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Timing is everything. Especially in a homicide investigation.
But the time of death after 36 hours can be difficult to pin down, owing to decomposition and other limiting physical factors. Now scientists are trying to use science to attempt to give detectives more-detailed timelines in death investigations. One involves observing the breakdown in muscle proteins and enzymes – and the other potentially analyzes the color changes in dried bloodstains.
The muscle-protein method was developed by a group of researchers at the University of Salzburg, and announced today by the Society of Experimental Biology at its annual conference in Prague.
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By observing the breakdown in the proteins and enzymes in dead pigs, the scientists said they can get an estimated time of death accurate up to 240 hours. Other natural chemicals, including tropomyosin and acitinin, might provide an accurate timelines even beyond that window, they added.
“It is highly likely that all muscle proteins undergo detectable changes at a certain point in time, and this would extend the currently analyzed timeframe even further,” said Peter Steinbacher, the leader of the research team, adding that human biology appears to be very similar to that of pigs so far.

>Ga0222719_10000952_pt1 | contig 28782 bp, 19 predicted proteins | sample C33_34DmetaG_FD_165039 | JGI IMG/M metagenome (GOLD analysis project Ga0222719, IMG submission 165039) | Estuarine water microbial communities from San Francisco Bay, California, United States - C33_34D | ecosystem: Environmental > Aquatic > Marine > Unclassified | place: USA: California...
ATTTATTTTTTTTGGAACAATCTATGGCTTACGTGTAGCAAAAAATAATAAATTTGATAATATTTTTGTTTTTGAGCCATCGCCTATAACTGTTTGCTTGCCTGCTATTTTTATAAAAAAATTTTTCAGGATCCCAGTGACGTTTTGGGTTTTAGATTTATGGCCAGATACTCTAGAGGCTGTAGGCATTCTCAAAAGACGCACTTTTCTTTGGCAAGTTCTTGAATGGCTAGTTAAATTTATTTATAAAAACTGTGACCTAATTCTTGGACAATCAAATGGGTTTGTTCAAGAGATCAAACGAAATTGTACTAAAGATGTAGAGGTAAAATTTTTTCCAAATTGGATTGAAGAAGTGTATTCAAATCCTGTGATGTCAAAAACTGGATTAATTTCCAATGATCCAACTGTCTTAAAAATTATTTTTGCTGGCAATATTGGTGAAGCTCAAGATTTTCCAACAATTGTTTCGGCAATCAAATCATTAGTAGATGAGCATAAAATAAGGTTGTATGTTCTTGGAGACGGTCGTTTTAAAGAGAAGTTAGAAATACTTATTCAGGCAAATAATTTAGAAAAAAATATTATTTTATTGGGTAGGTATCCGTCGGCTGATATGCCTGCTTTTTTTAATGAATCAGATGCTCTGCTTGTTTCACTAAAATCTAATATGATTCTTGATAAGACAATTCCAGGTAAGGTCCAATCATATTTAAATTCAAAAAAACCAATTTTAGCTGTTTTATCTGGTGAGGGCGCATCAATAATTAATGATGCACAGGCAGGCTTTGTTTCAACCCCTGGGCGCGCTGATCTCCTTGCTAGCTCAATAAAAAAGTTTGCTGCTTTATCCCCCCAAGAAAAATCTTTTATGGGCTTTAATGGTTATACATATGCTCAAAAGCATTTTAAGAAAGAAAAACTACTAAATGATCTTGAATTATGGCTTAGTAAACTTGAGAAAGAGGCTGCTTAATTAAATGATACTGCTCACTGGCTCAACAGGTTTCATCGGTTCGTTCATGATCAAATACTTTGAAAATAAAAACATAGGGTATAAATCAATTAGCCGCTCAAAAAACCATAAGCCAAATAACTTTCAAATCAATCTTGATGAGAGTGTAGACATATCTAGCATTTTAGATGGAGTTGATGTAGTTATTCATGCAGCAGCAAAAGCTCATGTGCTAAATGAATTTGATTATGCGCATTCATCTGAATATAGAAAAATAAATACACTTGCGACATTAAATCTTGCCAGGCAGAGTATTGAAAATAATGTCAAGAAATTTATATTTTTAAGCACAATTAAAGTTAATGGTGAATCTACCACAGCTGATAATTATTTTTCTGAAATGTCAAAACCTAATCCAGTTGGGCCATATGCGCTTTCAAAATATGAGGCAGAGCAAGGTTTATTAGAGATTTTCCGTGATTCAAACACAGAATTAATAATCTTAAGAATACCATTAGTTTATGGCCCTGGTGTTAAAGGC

The other forensic technology which may eventually help detectives is a bit more conceptual. Light spectrometry on a smartphone is proposed in a pair of pieces in the journal Nature this week.
Though the color change of blood stains has been calculated for more than a century by criminal investigators, the results are so variable they don’t often stand up in court, according to the scientists. They can only provide an indefinite lead for detectives.
But a new and very-mobile form of advanced light spectrometry which uses suspensions of particles called colloidal quantum dots, which filter and analyze the wavelengths incoming light, according to the research, a collaborative work between the University of Beijing, the Massachusetts Institute of Technology, and the California Institute of Technology.
The results are potentially more scientifically exact — and a potential piece of evidence to bring against killers of the future, said a Nature editorial.
“These are selfies from the quantum world,” they wrote. “Beware would-be bloody criminals.”